It’s been fun to watch the evolution of the Giving Pledge – there are now 140 of us from 14 different countries who have taken the pledge.

And it’s great to see how people are taking action – really supporting and pushing each other to become more focused and more effective in their giving. Melinda and I love being part of the group – sharing what we’ve learned and learning from everyone else.

It’s terrific that the Smithsonian is housing the pledge letters as part of this exhibit – they are incredibly inspiring.

This growing interest in philanthropy isn’t only in the US. I recently visited China, where philanthropy is still a fraction of what it is in the US. But China’s remarkable growth has created new wealth for a generation of entrepreneurs—wealth that can benefit people in China and around the world.

I’m supporting the country’s first philanthropy institute, to encourage a new generation of philanthropists and giving throughout China.

Later this week, I’ll be in Bangalore to participate in the India Philanthropy Initiative. It’s a similar effort to the Giving Pledge -- to encourage those who have benefited from India’s progress to think about the most effective ways to give back.

Many of the entrepreneurs in India and China have created their own businesses by combining ingenuity with innovative ideas. By applying those same talents to philanthropy, they can change the world.

It’s exciting to see how serious and energetic people are about philanthropy, and this truly applies at all levels of giving.

The second thing that promises to accelerate philanthropy’s impact are new ways to learn about giving and get involved.

People are inherently generous and they want to make a difference. It’s just not always clear how to do that – how to find good information about philanthropic organizations or how to get involved in causes you care about.

Even among higher income individuals, only one in five think their giving is “highly effective.” And although most donors in the US say they care about the performance of nonprofits, only a third research the gifts they give.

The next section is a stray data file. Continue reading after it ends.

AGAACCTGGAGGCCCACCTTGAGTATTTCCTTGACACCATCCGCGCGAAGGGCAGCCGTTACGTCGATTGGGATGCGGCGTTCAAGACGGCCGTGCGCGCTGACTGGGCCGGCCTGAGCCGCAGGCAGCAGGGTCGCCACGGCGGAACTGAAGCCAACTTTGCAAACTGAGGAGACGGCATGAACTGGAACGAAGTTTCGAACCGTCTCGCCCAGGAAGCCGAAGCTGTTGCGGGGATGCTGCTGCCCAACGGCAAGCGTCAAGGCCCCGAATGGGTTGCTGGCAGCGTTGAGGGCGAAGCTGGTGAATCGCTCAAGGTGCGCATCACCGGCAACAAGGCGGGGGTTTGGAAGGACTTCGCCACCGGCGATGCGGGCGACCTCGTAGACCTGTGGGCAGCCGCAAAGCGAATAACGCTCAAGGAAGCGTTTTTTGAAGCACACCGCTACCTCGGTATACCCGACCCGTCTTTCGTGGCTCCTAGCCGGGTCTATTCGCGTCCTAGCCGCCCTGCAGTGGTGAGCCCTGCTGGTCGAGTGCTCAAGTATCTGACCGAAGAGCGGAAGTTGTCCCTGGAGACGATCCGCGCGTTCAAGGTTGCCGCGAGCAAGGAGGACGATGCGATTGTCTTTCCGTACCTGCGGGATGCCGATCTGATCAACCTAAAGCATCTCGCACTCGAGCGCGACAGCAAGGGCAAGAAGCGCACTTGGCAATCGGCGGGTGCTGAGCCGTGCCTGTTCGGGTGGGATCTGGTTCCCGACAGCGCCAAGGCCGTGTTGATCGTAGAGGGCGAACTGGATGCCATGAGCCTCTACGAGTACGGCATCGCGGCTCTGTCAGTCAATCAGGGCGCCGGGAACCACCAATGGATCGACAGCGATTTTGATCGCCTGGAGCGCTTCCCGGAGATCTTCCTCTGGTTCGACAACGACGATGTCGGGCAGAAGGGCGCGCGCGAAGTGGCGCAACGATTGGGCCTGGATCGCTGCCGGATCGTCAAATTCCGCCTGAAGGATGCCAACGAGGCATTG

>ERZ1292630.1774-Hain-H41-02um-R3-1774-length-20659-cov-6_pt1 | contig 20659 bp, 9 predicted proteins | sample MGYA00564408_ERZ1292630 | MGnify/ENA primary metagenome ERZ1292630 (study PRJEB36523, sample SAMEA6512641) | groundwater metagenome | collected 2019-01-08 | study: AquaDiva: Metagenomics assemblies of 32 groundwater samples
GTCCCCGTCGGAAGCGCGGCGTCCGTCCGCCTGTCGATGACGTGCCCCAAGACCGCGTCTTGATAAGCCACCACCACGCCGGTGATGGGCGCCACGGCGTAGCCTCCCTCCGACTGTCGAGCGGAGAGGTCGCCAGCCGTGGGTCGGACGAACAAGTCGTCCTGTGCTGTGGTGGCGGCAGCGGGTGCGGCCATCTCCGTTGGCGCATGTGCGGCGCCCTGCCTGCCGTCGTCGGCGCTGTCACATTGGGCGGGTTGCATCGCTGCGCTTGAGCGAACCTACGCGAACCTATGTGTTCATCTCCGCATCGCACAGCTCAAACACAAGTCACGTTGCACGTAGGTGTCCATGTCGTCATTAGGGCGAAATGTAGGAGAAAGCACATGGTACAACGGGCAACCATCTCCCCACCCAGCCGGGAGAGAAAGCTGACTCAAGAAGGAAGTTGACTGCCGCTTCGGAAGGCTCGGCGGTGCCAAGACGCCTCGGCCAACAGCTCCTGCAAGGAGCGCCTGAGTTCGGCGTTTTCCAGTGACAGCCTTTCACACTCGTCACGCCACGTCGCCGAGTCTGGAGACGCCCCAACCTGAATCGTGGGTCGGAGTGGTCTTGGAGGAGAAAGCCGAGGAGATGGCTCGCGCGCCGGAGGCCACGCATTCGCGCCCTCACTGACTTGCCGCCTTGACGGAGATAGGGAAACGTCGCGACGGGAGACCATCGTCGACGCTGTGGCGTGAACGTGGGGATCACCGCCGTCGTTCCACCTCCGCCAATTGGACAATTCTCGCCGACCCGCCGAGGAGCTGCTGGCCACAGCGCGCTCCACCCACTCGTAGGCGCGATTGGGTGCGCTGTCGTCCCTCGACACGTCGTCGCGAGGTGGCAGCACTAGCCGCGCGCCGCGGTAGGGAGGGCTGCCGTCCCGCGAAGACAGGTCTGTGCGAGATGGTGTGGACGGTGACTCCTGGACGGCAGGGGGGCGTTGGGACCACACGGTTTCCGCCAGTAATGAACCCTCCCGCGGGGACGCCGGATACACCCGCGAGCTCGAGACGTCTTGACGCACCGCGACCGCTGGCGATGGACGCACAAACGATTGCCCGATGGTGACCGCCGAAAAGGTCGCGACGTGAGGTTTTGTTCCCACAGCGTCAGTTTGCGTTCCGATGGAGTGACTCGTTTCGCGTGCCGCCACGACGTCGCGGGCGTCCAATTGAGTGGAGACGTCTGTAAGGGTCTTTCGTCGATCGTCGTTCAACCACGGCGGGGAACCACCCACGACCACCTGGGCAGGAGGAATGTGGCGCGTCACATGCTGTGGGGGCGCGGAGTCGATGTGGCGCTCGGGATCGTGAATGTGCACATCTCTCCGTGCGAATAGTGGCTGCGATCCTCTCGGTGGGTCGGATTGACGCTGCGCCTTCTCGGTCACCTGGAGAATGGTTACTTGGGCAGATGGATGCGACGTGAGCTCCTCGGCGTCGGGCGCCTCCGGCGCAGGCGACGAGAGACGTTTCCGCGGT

We need new ways for people to get informed – not just about philanthropy in their community but also about how they can help solve problems in places like Africa and Southeast Asia.

Just think about the opportunity to evolve workplace giving. I grew up in a family that believed deeply in United Way and the power of community engagement. United Way is a fantastic organization and we’re still a strong supporter. But imagine if you had access to a sophisticated workplace giving portal – much like what’s available today with online retirement and savings tools.

People could get actionable data about a range of giving choices. You could get greater insight into the impact of your giving. And find opportunities to get involved with causes you’re passionate about.

Which brings me to the third point about the future of philanthropy: technology is enabling exciting new tools for giving.

We’re seeing large social media companies experimenting with ways to encourage people to get engaged.

During the Ebola crisis, Facebook gave its 1.3 billion users an option to donate to three reputable nonprofits doing great work to stop Ebola. And Google launched a matching gift campaign that provided $2 for every dollar people donated to relief organizations fighting Ebola.

Online innovators like Giving Tuesday, Kiva, and DonorsChoose.org are connecting people with what’s going on around them and making it easy to get involved.

We’re still in the early days of all this and more creativity is needed, but I’m optimistic that we will continue to see exciting new ways for people to give.

Looking at the impact philanthropy has already had, if everyone gets involved we can do something that’s never been done before. We can ensure that children everywhere not only survive, but thrive. We can eradicate infectious diseases, find a cure or vaccine for HIV, and protect the planet.

There is no magic formula for prioritizing the world’s problems. Whatever cause you pick, philanthropy is a very personal decision.

Melinda and I often say that the work we’re doing today is the most fulfilling thing we’ve ever done.

I hope everyone here will take some time to share with others what you get out of giving. If you can inspire someone to give money, that’s great. If you can inspire them to spend a few hours at a food bank, or learning about an issue they’re passionate about, that’s just as important.

This can be the best legacy of the initiative we’re launching today – to inspire people to think about what they can do, large or small, to make the world a better place.

Thank you.